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Bridging the UK gender gap could add £150 billion to GDP – Week 12

In previous #FeministFactFriday posts on MONEY I’ve covered some of the biggest ways in which women remain disempowered financially. These are broadly: being penalised for maternity leave, childcare and caring for elderly relatives–all of which take women out of the workforce in a way that leaves them unable to catch up. However, these are just three broad examples of life’s circumstances that manifest themselves in many, many smaller consequences: not being hired because you’ll be a maternity risk; not being promoted because you’re likely to take time out for childcare; being managed out once you return from maternity leave; taking on the majority of childcare work (because paid childcare is punitively expensive in the UK).

£150 billion in GDP could be added to the UK economy in 2025 if every UK region matches the pace of the fastest-improving region over the past decade. This is equivalent to ≥5% incremental GDP compared to 2025 forecasts in every UK region.

McKinsey The power of parity: Advancing women’s equality in the United Kingdom page 7

Why is this important?

There is clearly an argument that “moving toward gender equality is a moral and social issue,”* though this isn’t enough for many people (who fail to even recognise economic inequality as an issue) so for those who struggle to see bridging the financial gap as being a good thing in and of itself, there’s McKinsey’s very powerful argument that once again, empowering women is good for everyone, not just women “it is important to future economic growth in the United Kingdom.”*

As the McKinsey report states, “The UK is ahead of peers on gender parity in legal protection and entrepreneurship. However, women are working in less productive sectors and occupations, and being paid less period” and so there are three things that need to be done to reach this £150 billion addition to GDP:

  • 840,000 more women in the workforce
  • More women employed in most productive sectors
  • Women able to do paid work for about 30 minutes more per day

The unpaid work that women do isn’t simply a matter of ‘choice’. It is built into the system we have created–and it could just as easily be built out of it. We just need the will to start collecting the data, and then designing our economy around reality, rather than a male-biased confection.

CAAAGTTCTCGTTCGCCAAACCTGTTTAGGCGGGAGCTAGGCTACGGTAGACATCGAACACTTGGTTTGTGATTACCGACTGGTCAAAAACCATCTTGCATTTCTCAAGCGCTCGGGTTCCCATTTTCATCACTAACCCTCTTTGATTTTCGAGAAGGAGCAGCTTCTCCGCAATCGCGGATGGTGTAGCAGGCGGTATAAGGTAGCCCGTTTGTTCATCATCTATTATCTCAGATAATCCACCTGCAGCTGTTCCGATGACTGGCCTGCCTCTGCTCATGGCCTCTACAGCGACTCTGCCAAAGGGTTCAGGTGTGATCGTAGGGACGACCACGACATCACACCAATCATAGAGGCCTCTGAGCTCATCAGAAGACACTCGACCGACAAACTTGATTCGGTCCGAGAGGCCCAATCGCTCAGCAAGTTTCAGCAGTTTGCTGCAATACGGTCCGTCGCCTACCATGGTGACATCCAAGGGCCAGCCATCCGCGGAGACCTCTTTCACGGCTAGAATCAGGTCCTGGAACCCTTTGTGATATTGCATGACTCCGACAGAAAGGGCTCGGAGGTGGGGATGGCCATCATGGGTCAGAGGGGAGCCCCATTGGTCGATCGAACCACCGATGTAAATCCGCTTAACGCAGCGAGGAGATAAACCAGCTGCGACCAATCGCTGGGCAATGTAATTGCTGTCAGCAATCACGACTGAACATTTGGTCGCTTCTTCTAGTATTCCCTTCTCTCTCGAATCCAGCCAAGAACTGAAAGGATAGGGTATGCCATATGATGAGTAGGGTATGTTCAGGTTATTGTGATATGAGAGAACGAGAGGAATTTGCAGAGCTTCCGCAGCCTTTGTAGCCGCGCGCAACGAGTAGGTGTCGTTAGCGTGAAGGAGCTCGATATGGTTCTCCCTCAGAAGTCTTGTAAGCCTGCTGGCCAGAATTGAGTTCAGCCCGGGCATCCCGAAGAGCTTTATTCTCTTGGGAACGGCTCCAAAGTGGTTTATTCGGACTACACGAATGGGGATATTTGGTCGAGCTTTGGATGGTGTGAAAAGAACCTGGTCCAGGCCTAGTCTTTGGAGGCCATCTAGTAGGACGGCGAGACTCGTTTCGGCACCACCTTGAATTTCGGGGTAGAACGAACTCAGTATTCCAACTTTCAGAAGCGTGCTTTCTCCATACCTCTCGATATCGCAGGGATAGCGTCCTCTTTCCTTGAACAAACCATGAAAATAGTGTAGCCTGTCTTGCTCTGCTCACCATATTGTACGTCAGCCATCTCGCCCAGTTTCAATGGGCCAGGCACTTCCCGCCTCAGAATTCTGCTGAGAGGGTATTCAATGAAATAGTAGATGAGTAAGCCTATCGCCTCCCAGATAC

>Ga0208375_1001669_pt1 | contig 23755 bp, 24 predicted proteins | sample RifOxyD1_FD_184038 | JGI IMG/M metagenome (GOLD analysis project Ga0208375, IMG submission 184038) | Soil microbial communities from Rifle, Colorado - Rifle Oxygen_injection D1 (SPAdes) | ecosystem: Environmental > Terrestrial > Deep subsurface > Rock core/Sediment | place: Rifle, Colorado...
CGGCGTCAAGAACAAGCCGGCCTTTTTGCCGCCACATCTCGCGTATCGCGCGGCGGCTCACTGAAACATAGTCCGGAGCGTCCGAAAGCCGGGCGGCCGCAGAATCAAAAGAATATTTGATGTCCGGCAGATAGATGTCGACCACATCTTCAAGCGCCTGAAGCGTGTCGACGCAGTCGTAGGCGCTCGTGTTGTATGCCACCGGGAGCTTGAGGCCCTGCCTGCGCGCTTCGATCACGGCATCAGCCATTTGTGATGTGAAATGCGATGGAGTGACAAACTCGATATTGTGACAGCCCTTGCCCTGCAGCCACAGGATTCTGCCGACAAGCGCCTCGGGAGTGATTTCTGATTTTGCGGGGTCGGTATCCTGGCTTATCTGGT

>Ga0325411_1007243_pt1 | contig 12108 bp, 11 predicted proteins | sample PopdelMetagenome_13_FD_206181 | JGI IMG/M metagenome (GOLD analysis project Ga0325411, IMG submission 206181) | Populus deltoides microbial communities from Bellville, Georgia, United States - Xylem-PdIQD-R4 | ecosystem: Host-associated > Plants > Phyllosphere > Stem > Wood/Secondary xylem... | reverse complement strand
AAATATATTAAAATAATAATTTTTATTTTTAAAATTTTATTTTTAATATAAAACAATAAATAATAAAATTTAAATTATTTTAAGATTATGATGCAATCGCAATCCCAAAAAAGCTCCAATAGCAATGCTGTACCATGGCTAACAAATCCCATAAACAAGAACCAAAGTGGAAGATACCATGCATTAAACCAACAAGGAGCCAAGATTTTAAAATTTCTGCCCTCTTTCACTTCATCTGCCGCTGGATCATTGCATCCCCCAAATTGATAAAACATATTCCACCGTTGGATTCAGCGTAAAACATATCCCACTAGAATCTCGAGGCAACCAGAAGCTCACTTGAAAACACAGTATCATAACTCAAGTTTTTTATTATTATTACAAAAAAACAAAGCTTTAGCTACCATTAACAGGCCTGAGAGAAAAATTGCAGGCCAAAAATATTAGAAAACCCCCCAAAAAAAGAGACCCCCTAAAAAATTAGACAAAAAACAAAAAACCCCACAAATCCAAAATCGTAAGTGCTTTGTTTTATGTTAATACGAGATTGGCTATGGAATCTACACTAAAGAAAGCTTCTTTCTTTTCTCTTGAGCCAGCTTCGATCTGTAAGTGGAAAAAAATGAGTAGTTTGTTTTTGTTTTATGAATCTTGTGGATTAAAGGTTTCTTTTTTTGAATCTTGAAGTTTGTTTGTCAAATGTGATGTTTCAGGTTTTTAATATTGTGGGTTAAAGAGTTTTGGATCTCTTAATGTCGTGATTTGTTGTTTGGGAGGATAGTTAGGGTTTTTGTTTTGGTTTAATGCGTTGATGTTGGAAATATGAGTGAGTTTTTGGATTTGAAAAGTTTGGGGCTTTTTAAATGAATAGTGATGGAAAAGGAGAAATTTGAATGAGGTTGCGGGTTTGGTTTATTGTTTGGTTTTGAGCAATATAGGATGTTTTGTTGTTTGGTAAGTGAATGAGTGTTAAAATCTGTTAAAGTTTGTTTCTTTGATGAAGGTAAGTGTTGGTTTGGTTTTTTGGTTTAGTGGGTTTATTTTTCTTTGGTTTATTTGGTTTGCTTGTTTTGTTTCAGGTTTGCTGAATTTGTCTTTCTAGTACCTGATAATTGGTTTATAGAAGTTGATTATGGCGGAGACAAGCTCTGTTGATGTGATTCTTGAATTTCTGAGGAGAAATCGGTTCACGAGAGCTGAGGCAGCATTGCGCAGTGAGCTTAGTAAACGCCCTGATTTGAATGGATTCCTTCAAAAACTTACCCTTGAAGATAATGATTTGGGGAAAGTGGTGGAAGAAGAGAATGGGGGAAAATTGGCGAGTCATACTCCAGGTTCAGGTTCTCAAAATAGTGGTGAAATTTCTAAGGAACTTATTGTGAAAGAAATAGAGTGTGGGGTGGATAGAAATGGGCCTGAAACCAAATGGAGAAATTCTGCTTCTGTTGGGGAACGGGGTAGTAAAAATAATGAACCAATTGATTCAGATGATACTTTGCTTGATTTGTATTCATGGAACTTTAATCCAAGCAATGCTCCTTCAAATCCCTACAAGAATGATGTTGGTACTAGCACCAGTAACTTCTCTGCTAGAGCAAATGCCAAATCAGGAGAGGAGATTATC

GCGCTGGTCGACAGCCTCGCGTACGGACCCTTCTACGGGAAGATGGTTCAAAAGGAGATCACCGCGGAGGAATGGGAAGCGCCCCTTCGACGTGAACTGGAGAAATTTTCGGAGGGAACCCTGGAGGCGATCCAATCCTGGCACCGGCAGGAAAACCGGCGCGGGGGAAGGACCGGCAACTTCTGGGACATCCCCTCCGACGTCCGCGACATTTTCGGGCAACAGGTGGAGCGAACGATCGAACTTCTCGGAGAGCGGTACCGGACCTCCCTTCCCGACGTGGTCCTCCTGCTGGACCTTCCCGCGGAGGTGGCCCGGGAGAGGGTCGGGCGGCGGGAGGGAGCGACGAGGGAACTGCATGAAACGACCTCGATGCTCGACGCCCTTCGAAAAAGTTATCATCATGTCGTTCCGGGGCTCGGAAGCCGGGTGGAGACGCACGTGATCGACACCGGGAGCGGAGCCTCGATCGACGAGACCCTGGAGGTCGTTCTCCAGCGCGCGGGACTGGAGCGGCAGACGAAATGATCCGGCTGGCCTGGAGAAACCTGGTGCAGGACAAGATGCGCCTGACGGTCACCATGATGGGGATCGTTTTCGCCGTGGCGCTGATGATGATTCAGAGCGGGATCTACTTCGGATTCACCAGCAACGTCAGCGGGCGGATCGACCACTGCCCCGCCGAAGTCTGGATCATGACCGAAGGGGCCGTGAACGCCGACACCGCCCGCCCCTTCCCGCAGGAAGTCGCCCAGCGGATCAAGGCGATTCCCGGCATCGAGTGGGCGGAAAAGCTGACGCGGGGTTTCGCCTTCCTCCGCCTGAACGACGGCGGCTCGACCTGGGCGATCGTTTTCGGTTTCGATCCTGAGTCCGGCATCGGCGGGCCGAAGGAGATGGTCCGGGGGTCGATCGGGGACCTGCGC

Caroline Criado Perez in Invisible Women page 253

Week 12’s fact focuses on just one example of how acknowledging the gender data gap and realising that the world is designed around men’s needs and contributions would improve lives for women–and for everyone.

There is plenty that can be done to get more women into work–and into higher paid work–beginning with improving the childcare situation in the UK. Childcare costs are incredibly high in this country and are one of the biggest reasons for keeping women out of paid work at the same levels as men.^

What can you do about it?

Read Invisible Women by Caroline Criado Perez. There is no better thing you could do right now than read this book in order to see the full extent of how the world around us is shaped for men and that by starting to include a new perspective and a new focus we can make everyone’s lives better.

Read the McKinsey report that led to this estimate The power of parity: Advancing women’s equality in the United Kingdom so that you can understand some of the causes in more detail.

Does anything within the three spaces that McKinsey identified fall within your current remit at work or in the community? For example, do you work in a sector that could welcome more women? Are you certain the women you know aren’t doing more than their fair share of care work or house work?

Where is your vote going? Do you keep gender equality in mind when you’re voting? For example, “In 2017 the House of Commons library published an analysis of the cumulative impact of the government’s ‘fiscal consolidation’, between 2010 and 2020. They found that 86% of cuts fell on women.” ** What’s more an “analysis of the impact of female representation across 19 OECD countries, between 1960 and 2005 also found that female politicians are more likely to address issues that affect women.” So, if you want to see things change you might want to change your vote–and consider the Women’s Equality Party while you’re at it.

If you find this month’s MONEY theme particularly compelling, check out the Women’s Budget Group for very detailed information on this theme.


* McKinsey The power of parity: Advancing women’s equality in the United Kingdom September 2016

** Quoting Criado Perez on page 245, discussing the Women’s Budget Group 2017 Pre-Budget Briefing: Social Security November 2017

*** Quoting Criado Perez on page 265, discussing Chen, Li-Ju Female Policymakers and Educational Expenditures: Cross-Country Evidence January 2009

^ Caroline Criado Perez Invisible WomenChapter 12 A Costless Resource to Exploit